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Coronavirus: Frequently Asked Questions

Note: The FAQs below cover general questions. For information specific to students, faculty, staff, and more, see the following pages:

For additional information on interim University policies and procedures, visit the COVID-19 Interim Policies page.


Updated: March 31, 2020

General Information
What are coronaviruses?

Coronaviruses are a large family of viruses, some causing illness in people and others that circulate among animals, including camels, cats, and bats. Rarely, animal coronaviruses can evolve and infect people and then spread between people such as has been seen with Middle East respiratory syndrome (MERS) in 2014 and severe acute respiratory syndrome (SARS) in 2003, and now with 2019 novel coronavirus or COVID-19, as it has now been called.

What is COVID-19?

COVID-19 is part of a large family of coronaviruses, some of which cause illness in people and others that circulate among animals. Rarely, animal coronaviruses can evolve and infect people and then spread between people. This happened with severe acute respiratory syndrome (SARS) in 2003 and Middle East respiratory syndrome (MERS) in 2014, and now COVID-19. These viruses may cause mild to severe respiratory illnesses with symptoms of fever, cough, and shortness of breath.

What are the symptoms of COVID-19?

Common signs of infection include fever, cough, shortness of breath and breathing difficulties. In more severe cases, particularly those in persons with underlying severe and chronic health issues, infection can cause pneumonia, severe acute respiratory syndrome, kidney failure and even death.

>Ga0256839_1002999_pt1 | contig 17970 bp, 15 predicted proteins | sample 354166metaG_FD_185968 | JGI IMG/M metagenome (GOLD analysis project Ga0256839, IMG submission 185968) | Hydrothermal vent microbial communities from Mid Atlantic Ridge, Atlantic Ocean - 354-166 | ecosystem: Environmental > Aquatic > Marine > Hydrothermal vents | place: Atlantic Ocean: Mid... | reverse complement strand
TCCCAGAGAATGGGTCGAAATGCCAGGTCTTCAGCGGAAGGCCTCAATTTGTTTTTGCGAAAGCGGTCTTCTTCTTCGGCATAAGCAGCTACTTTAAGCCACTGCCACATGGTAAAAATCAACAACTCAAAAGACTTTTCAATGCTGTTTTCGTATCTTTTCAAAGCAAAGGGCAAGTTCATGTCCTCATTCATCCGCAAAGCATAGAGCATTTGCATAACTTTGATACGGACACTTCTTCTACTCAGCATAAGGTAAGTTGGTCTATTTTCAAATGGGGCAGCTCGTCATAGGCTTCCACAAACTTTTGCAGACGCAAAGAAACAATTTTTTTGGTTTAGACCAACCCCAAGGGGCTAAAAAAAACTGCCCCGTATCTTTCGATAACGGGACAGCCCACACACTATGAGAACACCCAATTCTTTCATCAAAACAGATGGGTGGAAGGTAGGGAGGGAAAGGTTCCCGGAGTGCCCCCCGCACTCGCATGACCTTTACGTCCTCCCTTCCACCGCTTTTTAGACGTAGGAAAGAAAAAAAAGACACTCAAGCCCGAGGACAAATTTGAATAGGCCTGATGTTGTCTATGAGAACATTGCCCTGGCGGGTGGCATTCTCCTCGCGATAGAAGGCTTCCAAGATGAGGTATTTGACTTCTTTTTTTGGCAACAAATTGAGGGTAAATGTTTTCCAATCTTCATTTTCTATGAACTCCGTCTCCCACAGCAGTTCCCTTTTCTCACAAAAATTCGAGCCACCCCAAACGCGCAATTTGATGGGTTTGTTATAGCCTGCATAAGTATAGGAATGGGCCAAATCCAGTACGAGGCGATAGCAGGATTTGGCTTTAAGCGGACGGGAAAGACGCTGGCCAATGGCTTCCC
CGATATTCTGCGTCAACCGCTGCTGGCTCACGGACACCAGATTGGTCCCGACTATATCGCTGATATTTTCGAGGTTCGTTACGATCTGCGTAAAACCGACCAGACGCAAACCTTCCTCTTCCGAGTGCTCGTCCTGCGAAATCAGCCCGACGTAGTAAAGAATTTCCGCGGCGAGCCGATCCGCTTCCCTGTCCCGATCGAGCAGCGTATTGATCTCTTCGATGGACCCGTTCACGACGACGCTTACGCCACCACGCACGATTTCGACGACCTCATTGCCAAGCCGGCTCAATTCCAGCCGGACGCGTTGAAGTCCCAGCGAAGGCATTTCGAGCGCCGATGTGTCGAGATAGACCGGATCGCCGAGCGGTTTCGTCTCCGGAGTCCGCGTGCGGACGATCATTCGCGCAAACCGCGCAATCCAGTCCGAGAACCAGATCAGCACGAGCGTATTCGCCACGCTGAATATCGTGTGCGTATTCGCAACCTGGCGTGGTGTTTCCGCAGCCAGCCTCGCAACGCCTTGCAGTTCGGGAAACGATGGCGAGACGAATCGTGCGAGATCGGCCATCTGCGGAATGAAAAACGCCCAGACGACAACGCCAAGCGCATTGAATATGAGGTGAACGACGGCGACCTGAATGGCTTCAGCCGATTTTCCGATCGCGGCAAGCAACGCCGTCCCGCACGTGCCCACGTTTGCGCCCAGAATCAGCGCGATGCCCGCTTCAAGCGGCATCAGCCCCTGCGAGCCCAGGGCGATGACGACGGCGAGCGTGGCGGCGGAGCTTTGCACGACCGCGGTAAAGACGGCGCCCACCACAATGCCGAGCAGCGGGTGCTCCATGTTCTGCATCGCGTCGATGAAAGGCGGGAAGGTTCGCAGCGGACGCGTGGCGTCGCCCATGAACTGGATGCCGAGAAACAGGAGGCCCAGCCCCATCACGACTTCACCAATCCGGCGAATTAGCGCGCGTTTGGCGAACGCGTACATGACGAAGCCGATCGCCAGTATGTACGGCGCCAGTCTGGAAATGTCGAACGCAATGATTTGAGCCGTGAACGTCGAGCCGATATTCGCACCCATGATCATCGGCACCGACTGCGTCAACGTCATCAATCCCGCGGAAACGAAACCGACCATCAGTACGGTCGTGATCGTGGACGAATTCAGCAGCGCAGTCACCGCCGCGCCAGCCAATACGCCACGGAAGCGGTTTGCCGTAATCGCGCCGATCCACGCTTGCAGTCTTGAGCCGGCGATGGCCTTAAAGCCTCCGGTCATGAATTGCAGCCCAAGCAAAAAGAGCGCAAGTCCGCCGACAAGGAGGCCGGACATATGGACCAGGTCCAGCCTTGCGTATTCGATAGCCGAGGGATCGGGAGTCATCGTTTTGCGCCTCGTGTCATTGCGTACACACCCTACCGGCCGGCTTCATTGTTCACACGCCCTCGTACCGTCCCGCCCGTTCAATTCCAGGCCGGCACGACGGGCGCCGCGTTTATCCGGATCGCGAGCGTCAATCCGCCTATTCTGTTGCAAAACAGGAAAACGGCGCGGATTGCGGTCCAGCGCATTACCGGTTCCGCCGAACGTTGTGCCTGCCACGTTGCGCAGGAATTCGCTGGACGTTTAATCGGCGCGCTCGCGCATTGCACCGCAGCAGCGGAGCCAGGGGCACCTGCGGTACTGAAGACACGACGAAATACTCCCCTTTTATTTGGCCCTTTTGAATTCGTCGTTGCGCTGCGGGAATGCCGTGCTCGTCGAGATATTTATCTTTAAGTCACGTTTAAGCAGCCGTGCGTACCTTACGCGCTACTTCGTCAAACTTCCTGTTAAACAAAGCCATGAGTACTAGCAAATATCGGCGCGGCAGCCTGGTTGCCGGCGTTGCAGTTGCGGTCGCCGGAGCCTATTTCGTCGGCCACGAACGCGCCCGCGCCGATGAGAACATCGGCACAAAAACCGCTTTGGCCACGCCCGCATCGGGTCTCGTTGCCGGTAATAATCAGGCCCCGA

How does COVID-19 spread?

COVID-19 is now spreading from person to person. The virus is thought to spread mainly between people who are in close contact with one another (within about 6 feet) through respiratory droplets produced when an infected person coughs or sneezes. It also may be possible that a person can get COVID-19 by touching a surface or object that has the virus on it and then touching their own mouth, nose, or possibly their eyes, but this is not thought to be the main way the virus spreads. Learn what is known about the spread of newly emerged coronaviruses at https://www.cdc.gov/ coronavirus/2019-ncov/about/transmission.html .

What is the incubation period for this virus?

The “incubation period” means the time between catching the virus and beginning to have symptoms of the disease. According to the World Health Organization (WHO), most estimates of the incubation period for COVID-19 range from 1-14 days, most commonly around five days.

How concerned should I be about contracting COVID-19?

The potential public health threat posed by COVID-19 is high, both globally and to the United States. Individual risk remains dependent on exposure. For information about how to protect yourself visit the CDC website.

Who should get a coronavirus screening?

Health care providers should make screening determinations. People who think they have been exposed to COVID-19 should review the Centers for Disease Control and Prevention Coronavirus Self-Checker, which advises those experiencing symptoms to call their health care provider for medical advice. Older adults and people with serious chronic medical conditions like heart disease, diabetes, and lung disease should contact their health care provider early, even if their illness is mild.

How can I avoid becoming ill?

Protect yourself and others from infection by following these practices recommended by the Centers for Disease Control and Prevention:

  • Wash your hands frequently and thoroughly with soap and warm water for at least 20 seconds to avoid spreading any virus to others. If soap and water is not available, use an alcohol-based hand sanitizer.
  • Cover coughs and sneezes in your elbow or sleeve.